Over the years, we’ve been able to take advantage of better and better content sharing as many businesses build these mechanisms into their apps however, moving certain items (except text, generally speaking) between apps on a device has been limited until now. The new unified API for rich content insertion will change this in Android 12 by incorporating a new interface that buffers a variety of content, serving as a better “clipboard,” enabling better movement content, such as video, between apps.
Haptic systems are becoming a popular way of bringing sensory feedback into devices as well as introducing resistance to certain physical controls. Perhaps one of the most popular applications at the moment is in the PS5 DualSense controller that introduces more dynamic vibrations than previous generations that allow a user to better “feel” certain parts of a game and most notably provide resistance in buttons like the rear triggers.
Phones equipped with haptics will be able to take advantage of these controls to provide a couple of new functions like audio-coupled haptics and actuator effects. These feedback systems will enrich gaming experiences and will eventually find their places in other apps to provide feedback for certain user actions. Apps will be able to provide haptic feedback around audio and many other triggers (e.g. how long a user presses something, an in-app event, etc.) using a variety of different controls for interfacing with motors throughout a device as well as be able to connected components that provide haptic systems such as compatible digital fitness equipment and game controllers.
Most likely, we’ll start to see haptics used more user accessibility further down the road with Android 12. It’s very likely, we’ll start to see it used in health and fitness app but it will likely be some time before a Samsung Galaxy will be able to provide a deep tissue massage.
A splash screen is a term for a brief image you typically see as something loads – for example, many banking and payment apps seem to have splash screens such as Chase, PayPay, Chime, and others. With the new Splashscreen API, apps will all have an automatic launch animation plus, developers will now have access to a formal set of tools to customize this feature for their app. Right now, it’s mostly an aesthetic improvement but it could provide added functionality in time.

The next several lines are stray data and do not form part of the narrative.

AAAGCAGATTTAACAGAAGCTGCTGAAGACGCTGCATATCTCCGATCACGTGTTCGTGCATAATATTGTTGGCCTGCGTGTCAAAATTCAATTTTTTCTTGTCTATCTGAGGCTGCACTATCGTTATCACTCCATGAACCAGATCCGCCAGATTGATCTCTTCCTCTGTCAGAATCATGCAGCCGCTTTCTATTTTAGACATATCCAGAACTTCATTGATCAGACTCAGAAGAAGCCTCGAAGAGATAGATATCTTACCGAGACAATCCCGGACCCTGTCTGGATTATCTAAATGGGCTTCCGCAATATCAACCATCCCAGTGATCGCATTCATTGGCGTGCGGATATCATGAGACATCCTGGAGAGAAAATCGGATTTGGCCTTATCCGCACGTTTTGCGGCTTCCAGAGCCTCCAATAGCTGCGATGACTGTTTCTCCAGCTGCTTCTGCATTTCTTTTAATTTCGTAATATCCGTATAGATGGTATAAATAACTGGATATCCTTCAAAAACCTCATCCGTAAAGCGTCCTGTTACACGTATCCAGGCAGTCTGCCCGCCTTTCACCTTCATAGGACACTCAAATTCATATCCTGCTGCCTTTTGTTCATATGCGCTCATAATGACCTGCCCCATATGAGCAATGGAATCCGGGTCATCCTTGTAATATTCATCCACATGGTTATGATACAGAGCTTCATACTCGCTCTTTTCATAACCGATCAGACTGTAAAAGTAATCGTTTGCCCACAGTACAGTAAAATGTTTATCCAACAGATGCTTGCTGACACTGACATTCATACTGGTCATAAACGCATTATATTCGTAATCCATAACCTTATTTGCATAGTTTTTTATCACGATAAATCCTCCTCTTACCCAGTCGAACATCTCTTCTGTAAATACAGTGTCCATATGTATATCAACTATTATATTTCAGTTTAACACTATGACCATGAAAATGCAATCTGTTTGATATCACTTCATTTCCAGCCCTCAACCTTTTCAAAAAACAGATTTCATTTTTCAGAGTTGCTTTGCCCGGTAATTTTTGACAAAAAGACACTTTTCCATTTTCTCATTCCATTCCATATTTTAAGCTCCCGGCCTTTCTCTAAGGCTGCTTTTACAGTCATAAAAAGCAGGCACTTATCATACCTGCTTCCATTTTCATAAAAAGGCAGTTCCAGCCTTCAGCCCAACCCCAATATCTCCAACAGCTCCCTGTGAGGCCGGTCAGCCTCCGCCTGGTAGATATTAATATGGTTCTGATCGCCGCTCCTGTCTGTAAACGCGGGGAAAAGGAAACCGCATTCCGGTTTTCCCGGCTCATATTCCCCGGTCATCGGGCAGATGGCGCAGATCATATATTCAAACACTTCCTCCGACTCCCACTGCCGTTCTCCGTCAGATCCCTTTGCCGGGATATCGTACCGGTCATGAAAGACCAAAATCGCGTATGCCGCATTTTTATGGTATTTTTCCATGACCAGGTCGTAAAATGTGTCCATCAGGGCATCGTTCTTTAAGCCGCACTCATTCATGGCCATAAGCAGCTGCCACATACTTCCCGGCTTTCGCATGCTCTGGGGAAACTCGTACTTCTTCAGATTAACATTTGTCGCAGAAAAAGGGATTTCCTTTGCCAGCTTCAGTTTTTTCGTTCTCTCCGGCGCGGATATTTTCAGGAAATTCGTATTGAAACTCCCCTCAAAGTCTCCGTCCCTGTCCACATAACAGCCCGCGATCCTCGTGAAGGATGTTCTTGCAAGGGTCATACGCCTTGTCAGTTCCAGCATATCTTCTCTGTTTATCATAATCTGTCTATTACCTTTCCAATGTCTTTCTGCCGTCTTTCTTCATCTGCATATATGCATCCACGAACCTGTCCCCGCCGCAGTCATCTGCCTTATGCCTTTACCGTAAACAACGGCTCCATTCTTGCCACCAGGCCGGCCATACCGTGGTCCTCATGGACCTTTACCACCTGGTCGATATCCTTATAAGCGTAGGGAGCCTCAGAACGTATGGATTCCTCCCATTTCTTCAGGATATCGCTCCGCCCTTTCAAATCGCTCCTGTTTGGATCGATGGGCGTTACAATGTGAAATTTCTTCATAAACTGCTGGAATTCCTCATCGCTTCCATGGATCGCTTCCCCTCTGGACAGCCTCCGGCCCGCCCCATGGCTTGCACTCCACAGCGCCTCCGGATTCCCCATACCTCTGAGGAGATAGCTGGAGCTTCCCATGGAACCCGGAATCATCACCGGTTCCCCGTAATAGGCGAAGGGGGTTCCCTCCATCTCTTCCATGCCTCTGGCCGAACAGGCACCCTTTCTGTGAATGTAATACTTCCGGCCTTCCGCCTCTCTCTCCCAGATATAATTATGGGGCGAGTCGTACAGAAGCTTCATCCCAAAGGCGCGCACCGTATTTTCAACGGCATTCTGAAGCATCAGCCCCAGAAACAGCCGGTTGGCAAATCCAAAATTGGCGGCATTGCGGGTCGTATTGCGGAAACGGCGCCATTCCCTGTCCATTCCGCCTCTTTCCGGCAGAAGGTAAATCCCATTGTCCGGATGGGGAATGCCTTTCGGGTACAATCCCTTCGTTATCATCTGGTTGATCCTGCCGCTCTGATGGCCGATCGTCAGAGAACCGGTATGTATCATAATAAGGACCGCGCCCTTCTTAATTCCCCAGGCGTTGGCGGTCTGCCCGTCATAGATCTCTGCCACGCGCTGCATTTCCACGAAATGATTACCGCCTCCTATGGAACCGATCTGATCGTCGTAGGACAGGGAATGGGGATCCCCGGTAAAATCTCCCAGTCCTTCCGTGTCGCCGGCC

Android 12 will now offer more controls for apps that offer PiP functionality, which will essentially allow these windows to be more user friendly (think the YouTube app when it’s “minimized” and running on top of the home screen or some other app.) Previously, PiP was a little lacking but the improvements should offer greater stability and smoother transitions when a window is opened, closed, or repositioned.
These new additions should prove useful to anyone that offers a media-rich app whether it’s something wholly dedicated to streaming video like Netflix or Disney+ as well as for improving news apps like Bloomberg which already uses PiP on Android (and iOS), allowing users to use their devices while either watching a BTV broadcast or listening to Bloomberg Radio.
The capabilities of upcoming features and revisions to existing tools as well as portions of Android are crucial to our development process. At Blue Label Labs, we know that many features which come along in new releases will become integral to the UX of both established apps and newcomers on the market. To learn more about our process and discuss your idea, get in touch!